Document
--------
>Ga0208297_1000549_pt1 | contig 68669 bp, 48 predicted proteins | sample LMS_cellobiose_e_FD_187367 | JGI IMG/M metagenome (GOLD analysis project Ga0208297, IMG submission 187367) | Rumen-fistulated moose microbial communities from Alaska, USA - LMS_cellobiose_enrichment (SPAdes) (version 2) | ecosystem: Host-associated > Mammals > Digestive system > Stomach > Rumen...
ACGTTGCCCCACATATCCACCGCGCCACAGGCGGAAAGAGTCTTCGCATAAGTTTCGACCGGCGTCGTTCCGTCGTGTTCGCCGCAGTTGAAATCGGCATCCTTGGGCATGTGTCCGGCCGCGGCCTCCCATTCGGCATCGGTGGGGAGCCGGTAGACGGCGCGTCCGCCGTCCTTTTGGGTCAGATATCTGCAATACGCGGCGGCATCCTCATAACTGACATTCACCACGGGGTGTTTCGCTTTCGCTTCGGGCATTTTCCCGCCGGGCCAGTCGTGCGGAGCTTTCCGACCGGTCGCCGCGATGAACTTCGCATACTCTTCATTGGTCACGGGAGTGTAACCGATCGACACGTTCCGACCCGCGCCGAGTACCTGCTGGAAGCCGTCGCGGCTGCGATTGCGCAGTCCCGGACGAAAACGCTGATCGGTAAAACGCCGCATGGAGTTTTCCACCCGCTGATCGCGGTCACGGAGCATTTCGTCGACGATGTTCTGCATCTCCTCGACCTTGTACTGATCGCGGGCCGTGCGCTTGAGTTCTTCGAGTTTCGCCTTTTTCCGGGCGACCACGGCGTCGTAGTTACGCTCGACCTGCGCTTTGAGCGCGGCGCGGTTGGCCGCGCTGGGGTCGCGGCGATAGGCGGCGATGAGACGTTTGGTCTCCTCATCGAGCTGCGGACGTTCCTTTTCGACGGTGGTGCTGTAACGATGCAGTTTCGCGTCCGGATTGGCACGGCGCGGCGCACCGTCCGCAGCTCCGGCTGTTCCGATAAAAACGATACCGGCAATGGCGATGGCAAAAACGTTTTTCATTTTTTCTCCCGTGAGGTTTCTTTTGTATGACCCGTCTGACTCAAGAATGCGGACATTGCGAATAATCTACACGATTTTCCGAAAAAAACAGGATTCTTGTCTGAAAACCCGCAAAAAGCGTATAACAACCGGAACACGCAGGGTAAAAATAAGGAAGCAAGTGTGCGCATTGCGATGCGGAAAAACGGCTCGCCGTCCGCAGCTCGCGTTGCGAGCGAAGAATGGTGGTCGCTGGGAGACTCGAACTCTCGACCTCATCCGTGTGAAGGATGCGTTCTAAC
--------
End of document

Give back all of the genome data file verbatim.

>Ga0208297_1000549_pt1 | contig 68669 bp, 48 predicted proteins | sample LMS_cellobiose_e_FD_187367 | JGI IMG/M metagenome (GOLD analysis project Ga0208297, IMG submission 187367) | Rumen-fistulated moose microbial communities from Alaska, USA - LMS_cellobiose_enrichment (SPAdes) (version 2) | ecosystem: Host-associated > Mammals > Digestive system > Stomach > Rumen...
ACGTTGCCCCACATATCCACCGCGCCACAGGCGGAAAGAGTCTTCGCATAAGTTTCGACCGGCGTCGTTCCGTCGTGTTCGCCGCAGTTGAAATCGGCATCCTTGGGCATGTGTCCGGCCGCGGCCTCCCATTCGGCATCGGTGGGGAGCCGGTAGACGGCGCGTCCGCCGTCCTTTTGGGTCAGATATCTGCAATACGCGGCGGCATCCTCATAACTGACATTCACCACGGGGTGTTTCGCTTTCGCTTCGGGCATTTTCCCGCCGGGCCAGTCGTGCGGAGCTTTCCGACCGGTCGCCGCGATGAACTTCGCATACTCTTCATTGGTCACGGGAGTGTAACCGATCGACACGTTCCGACCCGCGCCGAGTACCTGCTGGAAGCCGTCGCGGCTGCGATTGCGCAGTCCCGGACGAAAACGCTGATCGGTAAAACGCCGCATGGAGTTTTCCACCCGCTGATCGCGGTCACGGAGCATTTCGTCGACGATGTTCTGCATCTCCTCGACCTTGTACTGATCGCGGGCCGTGCGCTTGAGTTCTTCGAGTTTCGCCTTTTTCCGGGCGACCACGGCGTCGTAGTTACGCTCGACCTGCGCTTTGAGCGCGGCGCGGTTGGCCGCGCTGGGGTCGCGGCGATAGGCGGCGATGAGACGTTTGGTCTCCTCATCGAGCTGCGGACGTTCCTTTTCGACGGTGGTGCTGTAACGATGCAGTTTCGCGTCCGGATTGGCACGGCGCGGCGCACCGTCCGCAGCTCCGGCTGTTCCGATAAAAACGATACCGGCAATGGCGATGGCAAAAACGTTTTTCATTTTTTCTCCCGTGAGGTTTCTTTTGTATGACCCGTCTGACTCAAGAATGCGGACATTGCGAATAATCTACACGATTTTCCGAAAAAAACAGGATTCTTGTCTGAAAACCCGCAAAAAGCGTATAACAACCGGAACACGCAGGGTAAAAATAAGGAAGCAAGTGTGCGCATTGCGATGCGGAAAAACGGCTCGCCGTCCGCAGCTCGCGTTGCGAGCGAAGAATGGTGGTCGCTGGGAGACTCGAACTCTCGACCTCATCCGTGTGAAGGATGCGTTCTAAC